Thursday, October 14, 2010
I attended my first creative writing workshop last Sunday. It was a revelation to me because it was so easy. One could think too much that one has gone beyond realistic expectations. This is the same ‘over thinking’ problem. It seemed to be like a game where one could sit down and scribble a scene or vignette. It seemed like a joke but in fact the joke was on me. It’s like one has been looking far and wide for a secret when in fact it was right in front of you. One always thought that writing was a gut wrenching exercise, filled with angst, suffering and, eventual, revelation. In reality, it is as simple as biking or swimming if one has contributed sufficient time to practice.
The effect of attending creative writing workshop is similar to Toastmaster. It allows you an opportunity to speak in front of people. Overcoming shyness and awkwardness of public speaking is the first step. The writing workshops allow you to read your work in front of people and hear your own words spoken publicly. It also allows you to measure your words with others who are also first time writers who are scribbling as well. The unintended comparison give a gauge on how you have developed or how you rate with fellow first time scribblers. I think I would not have the confidence of attending writing workshops without my experiences in Toastmaster. The learning experience now seems to go hand in hand
Are creative writing workshops a natural next step after Toastmasters? Or is this the natural progression for ‘self-taught’ neurotic, part-time writers like me? Firstly, I think the experience is revelatory in that it removes the mistaken impression that writing is a mysterious and mystical experience. It’s the lesson Ayn Rand tries to teach in her book, ‘The Art of Writing.’. The writing workshops are like ‘baby steps’ in the same way that Toastmaster is a way to develop one’s speaking skills. Unfortunately, there is no equivalent organization for writers like Toastmasters is to speakers. Both experiences provide a venue to express oneself: one in speaking and another in writing. But the road for the writer is much more difficult.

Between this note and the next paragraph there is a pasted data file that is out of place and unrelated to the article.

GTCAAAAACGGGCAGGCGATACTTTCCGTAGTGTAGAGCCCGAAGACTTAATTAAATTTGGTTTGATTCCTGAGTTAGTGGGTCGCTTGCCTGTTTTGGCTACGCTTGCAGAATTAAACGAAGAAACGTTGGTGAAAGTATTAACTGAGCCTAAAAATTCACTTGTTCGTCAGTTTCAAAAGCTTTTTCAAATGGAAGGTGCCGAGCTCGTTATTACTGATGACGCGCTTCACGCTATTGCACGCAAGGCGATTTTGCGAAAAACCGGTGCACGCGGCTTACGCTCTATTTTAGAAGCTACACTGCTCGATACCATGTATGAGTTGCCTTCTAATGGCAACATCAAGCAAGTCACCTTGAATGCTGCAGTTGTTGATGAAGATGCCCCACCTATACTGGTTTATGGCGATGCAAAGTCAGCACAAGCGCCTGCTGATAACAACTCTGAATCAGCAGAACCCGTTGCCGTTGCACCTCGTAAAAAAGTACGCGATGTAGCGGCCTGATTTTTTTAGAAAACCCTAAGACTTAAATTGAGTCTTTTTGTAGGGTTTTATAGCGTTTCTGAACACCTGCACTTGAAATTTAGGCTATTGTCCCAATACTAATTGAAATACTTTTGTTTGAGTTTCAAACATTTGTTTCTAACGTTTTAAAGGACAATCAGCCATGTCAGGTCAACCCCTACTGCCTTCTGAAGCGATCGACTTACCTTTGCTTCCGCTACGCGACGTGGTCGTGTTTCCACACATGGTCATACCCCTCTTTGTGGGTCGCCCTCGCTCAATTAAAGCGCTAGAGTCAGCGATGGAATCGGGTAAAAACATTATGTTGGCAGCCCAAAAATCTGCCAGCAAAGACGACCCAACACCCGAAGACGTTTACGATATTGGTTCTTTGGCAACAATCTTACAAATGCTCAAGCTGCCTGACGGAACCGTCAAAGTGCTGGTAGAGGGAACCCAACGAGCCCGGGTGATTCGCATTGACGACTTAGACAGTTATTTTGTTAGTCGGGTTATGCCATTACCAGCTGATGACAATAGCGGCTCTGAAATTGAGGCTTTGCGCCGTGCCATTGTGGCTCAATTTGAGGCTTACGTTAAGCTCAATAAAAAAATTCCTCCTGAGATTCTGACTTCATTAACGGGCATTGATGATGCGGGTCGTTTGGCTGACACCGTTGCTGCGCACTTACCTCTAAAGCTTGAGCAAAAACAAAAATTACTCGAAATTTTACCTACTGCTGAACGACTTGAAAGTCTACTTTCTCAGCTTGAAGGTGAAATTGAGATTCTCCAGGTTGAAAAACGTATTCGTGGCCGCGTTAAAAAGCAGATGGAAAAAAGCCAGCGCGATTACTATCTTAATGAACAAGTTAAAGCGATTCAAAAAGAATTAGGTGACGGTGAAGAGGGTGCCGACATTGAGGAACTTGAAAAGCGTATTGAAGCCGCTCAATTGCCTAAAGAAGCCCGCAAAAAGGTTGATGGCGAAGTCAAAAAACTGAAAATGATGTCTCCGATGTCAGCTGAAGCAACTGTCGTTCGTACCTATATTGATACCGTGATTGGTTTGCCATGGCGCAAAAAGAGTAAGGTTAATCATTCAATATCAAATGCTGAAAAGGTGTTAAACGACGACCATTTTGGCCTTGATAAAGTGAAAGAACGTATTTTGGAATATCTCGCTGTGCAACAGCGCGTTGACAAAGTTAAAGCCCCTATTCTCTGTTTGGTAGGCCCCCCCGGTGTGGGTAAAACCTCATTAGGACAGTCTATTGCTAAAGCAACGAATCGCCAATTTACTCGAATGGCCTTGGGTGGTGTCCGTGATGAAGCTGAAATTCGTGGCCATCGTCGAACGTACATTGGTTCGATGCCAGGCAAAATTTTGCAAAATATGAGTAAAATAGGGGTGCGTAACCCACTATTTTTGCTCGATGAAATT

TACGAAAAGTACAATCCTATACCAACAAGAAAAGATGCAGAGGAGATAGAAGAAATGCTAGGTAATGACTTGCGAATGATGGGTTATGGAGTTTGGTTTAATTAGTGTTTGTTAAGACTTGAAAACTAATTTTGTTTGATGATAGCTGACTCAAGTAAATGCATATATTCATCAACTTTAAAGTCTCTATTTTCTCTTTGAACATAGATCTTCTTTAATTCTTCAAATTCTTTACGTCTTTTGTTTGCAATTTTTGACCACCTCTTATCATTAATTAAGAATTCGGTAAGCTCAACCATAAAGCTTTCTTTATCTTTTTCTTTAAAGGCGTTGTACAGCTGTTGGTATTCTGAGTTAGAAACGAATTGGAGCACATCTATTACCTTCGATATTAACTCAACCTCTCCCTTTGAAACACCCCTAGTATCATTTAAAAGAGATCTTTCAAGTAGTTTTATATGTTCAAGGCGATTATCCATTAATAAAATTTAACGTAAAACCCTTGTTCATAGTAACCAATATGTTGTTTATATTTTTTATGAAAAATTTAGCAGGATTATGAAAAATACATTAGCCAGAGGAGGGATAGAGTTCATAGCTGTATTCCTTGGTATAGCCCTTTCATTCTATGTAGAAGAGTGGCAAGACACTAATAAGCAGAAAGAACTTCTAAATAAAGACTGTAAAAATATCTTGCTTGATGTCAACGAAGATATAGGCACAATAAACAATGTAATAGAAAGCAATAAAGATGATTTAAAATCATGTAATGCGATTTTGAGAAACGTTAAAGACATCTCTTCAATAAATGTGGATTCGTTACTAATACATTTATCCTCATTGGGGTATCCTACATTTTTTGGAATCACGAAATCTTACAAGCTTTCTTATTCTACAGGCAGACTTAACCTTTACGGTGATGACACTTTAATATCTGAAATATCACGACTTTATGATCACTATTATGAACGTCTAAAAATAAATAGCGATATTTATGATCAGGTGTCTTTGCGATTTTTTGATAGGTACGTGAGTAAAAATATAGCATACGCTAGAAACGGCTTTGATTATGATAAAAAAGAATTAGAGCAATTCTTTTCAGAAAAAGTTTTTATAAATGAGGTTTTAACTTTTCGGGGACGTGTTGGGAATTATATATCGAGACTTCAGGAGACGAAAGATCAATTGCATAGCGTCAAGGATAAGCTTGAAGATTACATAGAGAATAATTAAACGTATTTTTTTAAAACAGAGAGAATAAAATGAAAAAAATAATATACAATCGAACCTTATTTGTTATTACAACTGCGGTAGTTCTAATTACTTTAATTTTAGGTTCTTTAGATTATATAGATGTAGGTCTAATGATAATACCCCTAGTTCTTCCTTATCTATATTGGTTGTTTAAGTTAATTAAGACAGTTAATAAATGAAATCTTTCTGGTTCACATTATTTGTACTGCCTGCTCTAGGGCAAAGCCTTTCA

These avenues remove one’s delusion and over thinking tendencies. The experience brings one back to a realistic frame work. Back to square one or back to the drawing board. There is too much mental ‘noise’ that one has to get rid off. Speaking in Toastmaster allows you the opportunity to get rid of the noise when speaking in front of people. It’s the noise that contributes to self-doubt, anxiety and fear. Writing workshops also provide you that opportunity to reduce mental noise. It’s a way to gain experience before stepping into the real arena. This ‘actual’ experience with fellow travelers is the real education that one gets. But it’s only a modest education considering what real experience one would get as a teacher or journalist, for example.
So venues like writing workshops and Toastmasters are a minor substitute in getting real world experience. It’s a training ground for the battle ahead. Also, it’s only in modern countries that one has access to reasonable writing workshops. The sensibility, maturity and accessibility to English speaking writers are unavailable in developing countries. On the other hand, Toastmasters has perfected a club method that can be replicated anywhere in the world and so one has access to speaking experiences almost everywhere. But one has to prepare and understand what these experiences can provide so one can benefit from them. One has understand the limitation and be open to all that the experience can provide; to intelligently grow from that ‘meager’ but useful practice.